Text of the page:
US FDA advisors vote against approving Biogen’s aducanumab on the basis of incomplete data analysis
Biogen’s evidence surrounding the effectiveness of its experimental Alzheimer’s antibody, aducanumab, has been roundly criticised by a panel of independent experts advising the US Food and Drug Administration (FDA). The company had submitted the treatment for regulatory approval after a controversial re-analysis of halted clinical trials suggested it might be effective at slowing cognitive decline at high doses.
The FDA’s internal review appeared sympathetic to Biogen’s interpretation of the clinical outcomes, but deemed the statistical evidence unconvincing. The advisory panel was similarly unimpressed by the analysis, voting overwhelmingly against recommending aducanumab for approval. The FDA is not bound to follow the panel’s advice, and will make its final decision about the drug by March 2021.
‘There was a strong disconnect between two aspects of the FDA review,’ says Paul Aisen, neuroscientist at the University of Southern California, US. ‘A positive clinical review, and a negative statistical review. I haven’t seen that before.’
Biogen stopped recruiting new patients to two phase 3 trials (dubbed Emerge and Engage) in 2019, after an interim futility analysis saw no signs of significant clinical benefit. Subsequent analyses, with more data from the patients already on the trial, suggested that a subgroup of patients in the Emerge trial, who received the highest dose for longer, showed reductions in clinical dementia scores.
Biogen’s application for approval is based on this subgroup analysis, and offers arguments as to why effects in the Engage trial were not so pronounced. The FDA’s reviewers described this analysis as ‘highly persuasive’. In contrast, the FDA biostatistician’s report noted that ‘the totality of the data does not seem to support the efficacy of the high dose’. He continued: ‘There is only one positive study at best and a second study which directly conflicts with the positive study.’ The advisory panel’s decision sided strongly with the FDA’s biostatistician, that the data as a whole are not enough to support approving the drug.
The FDA got its hand slapped by these panel members for being too collaborative and too engaged with the company
Alzheimer’s researcher Cynthia Lemere at Brigham and Women’s Hospital in Boston, US, was frustrated by the panel’s focus on the primary endpoint only, while ‘there was clinical benefit in [the Emerge trial] across the board in every cognitive and functional domain’.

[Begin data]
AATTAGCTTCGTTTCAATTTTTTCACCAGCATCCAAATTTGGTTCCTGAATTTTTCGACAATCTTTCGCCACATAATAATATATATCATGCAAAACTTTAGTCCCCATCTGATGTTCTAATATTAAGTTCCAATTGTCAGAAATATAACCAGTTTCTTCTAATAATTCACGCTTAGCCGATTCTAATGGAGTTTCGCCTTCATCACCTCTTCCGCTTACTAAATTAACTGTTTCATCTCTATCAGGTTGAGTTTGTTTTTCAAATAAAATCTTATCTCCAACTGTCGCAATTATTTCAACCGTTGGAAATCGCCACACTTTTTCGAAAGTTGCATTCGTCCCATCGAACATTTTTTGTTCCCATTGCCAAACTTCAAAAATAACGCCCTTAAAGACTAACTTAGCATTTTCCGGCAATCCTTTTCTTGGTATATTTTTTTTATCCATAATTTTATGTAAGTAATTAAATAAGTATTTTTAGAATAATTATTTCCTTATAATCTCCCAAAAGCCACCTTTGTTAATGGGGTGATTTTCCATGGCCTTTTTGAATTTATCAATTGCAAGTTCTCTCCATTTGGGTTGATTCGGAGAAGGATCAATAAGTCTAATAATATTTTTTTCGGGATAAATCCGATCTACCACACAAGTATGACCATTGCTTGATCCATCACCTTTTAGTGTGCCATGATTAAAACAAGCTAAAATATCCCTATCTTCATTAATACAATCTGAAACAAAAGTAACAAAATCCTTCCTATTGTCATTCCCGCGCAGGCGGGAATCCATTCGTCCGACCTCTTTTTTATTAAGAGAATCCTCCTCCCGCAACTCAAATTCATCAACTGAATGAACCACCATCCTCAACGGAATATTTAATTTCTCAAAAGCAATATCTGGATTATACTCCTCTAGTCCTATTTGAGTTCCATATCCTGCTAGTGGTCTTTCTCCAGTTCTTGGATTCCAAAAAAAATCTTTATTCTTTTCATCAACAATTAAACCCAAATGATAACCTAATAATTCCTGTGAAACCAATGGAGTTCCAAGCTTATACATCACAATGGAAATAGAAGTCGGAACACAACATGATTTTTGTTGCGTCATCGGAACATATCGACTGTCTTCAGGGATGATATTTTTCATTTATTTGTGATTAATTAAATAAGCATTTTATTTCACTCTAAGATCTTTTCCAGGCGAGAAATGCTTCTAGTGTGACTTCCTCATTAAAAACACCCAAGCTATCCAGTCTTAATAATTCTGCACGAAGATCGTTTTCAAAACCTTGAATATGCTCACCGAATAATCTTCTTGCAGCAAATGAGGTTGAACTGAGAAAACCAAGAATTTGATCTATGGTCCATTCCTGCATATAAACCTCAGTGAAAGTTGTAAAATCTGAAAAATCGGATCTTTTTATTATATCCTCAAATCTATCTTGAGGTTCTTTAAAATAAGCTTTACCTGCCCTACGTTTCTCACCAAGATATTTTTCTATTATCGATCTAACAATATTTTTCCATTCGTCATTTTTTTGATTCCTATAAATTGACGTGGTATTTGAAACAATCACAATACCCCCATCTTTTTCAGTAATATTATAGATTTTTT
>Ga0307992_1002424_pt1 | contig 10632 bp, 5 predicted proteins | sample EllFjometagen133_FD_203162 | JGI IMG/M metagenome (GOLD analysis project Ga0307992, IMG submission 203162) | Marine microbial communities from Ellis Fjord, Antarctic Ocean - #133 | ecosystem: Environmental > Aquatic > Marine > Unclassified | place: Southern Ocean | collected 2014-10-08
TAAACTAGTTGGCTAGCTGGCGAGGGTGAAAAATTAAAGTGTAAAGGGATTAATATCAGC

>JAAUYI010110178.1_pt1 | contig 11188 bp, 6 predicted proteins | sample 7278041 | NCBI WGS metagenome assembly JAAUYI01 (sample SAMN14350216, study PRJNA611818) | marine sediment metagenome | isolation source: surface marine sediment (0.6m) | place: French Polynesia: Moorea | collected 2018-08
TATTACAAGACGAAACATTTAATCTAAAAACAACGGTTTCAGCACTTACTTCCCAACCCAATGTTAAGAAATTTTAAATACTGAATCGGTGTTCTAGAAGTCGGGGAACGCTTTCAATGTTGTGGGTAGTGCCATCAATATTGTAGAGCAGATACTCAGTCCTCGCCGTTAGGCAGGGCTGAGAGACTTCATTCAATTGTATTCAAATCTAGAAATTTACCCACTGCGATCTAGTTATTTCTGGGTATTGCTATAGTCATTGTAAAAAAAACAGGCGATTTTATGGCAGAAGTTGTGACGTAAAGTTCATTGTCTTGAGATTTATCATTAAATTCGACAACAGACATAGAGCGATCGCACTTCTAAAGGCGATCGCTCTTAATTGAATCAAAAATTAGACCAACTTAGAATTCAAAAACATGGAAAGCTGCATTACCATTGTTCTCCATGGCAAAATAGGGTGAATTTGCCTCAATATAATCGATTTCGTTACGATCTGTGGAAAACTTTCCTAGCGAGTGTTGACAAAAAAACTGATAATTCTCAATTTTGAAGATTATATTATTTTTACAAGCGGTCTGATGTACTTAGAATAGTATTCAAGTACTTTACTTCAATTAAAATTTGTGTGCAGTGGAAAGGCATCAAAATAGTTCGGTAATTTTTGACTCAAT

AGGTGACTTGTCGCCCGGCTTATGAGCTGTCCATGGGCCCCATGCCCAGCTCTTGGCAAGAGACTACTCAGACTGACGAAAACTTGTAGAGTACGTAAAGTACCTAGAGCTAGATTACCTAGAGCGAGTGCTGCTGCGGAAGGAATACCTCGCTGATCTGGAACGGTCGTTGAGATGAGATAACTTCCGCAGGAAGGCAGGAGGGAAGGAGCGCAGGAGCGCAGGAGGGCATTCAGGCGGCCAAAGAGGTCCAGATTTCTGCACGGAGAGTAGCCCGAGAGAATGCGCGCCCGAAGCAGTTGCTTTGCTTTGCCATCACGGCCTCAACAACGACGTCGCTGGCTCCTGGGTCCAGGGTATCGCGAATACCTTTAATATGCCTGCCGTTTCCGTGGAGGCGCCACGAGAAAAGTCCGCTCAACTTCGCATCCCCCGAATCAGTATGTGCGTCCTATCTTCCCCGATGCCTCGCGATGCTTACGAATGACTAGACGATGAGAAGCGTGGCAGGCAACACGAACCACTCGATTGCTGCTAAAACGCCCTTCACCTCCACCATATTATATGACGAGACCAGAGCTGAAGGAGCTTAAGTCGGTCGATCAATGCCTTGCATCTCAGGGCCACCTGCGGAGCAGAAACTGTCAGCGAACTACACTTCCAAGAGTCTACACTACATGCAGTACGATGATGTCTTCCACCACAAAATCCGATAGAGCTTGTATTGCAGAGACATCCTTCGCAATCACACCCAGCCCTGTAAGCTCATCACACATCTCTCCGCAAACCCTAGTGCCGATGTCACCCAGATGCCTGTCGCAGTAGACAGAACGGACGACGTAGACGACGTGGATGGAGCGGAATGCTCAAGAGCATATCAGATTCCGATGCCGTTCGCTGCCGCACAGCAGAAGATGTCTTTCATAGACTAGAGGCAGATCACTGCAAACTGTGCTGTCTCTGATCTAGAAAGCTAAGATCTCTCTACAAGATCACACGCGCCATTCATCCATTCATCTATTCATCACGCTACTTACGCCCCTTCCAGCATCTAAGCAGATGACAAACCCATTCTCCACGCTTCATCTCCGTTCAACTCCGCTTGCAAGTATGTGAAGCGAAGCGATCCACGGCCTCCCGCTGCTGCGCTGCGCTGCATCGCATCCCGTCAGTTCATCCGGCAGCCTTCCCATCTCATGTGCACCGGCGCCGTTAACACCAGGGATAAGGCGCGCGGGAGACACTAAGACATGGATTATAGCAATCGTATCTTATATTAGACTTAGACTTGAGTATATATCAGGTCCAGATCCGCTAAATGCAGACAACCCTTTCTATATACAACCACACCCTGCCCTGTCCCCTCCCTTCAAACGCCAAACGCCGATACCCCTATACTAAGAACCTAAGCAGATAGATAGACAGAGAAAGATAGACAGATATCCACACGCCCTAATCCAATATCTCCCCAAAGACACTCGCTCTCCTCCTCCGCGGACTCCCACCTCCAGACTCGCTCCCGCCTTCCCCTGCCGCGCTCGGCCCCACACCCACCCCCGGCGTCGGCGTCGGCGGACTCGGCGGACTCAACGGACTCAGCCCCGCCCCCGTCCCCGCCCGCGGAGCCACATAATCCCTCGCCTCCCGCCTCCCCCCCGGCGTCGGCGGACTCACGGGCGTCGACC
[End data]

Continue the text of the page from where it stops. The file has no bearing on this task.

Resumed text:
She says the panel refused to accept subgroup analyses involving those who received the high dose of aducanumab. The panel ‘seemed upset that they were being told to ignore the negative [Engage] trial,’ when asked to assess [Emerge] alone, Lemere says. ‘Most panellists appeared to base their answer on both trials.’
The statistical hazards of re-analysing clinical data in ways that were not initially designed into the trial are well documented. Any decision based on such analysis should be scrutinised particularly carefully. ‘The FDA got its hand slapped by these panel members for being too collaborative and too engaged with the company,’ says Lemere.
One thing we can say for certain is that this is not a drug which has a major effect on the clinical progression of the disease
Lemere has worked on medical educational material about Alzheimer’s for Biogen, and serves on the medical and scientific advisory group of the Alzheimer’s Association. The association submitted a statement to the panel supporting approval of aducanumab, highlighting the ‘drastic need to offer relief and support to the millions of Americans impacted each day by the crushing realities of Alzheimer’s.’ Lemere predicts that the FDA will likely ask for additional phase 3 studies, which could take four to five years. ‘It is rare that the FDA would go completely against the panel,’ she says, although they could opt for conditional approval, requiring Biogen to monitor patients and produce more data for later review.
John Hardy at University College London, UK, says many fellow Alzheimer’s scientists he is in touch with are struggling to decide whether approval is justified for aducanumab with the data to hand. He sympathises with FDA’s predicament. Nonetheless, such post hoc analyses ‘even if plausible, are dangerous,’ he adds.
‘One thing we can say for certain,’ says Hardy, ‘is that this is not a drug which has a major effect on the clinical progression of the disease.’ Any effect it does have is likely to be relatively small. Nonetheless, with no other effective treatments for Alzheimer’s, the FDA will be under pressure to approve aducanumab. Hardy points to the drug tacrine (Cognex) as an example of an Alzheimer’s drug that was approved under pressure on the basis of poor trial data and withdrawn in 2013.
Aisen says the interim analysis has done a huge disservice to everyone. ‘We set up our trials to give us an answer at the end of the trial; and then we try to make a decision in the middle,’ he says. Such futility analyses are intended both to save companies money and reduce risks to volunteers if trials are obviously hopeless, but by definition lack the statistical power to judge small effects. ‘We should be much more cautious in interpreting [futility analyses], because they are based on incomplete datasets,’ Aisen says.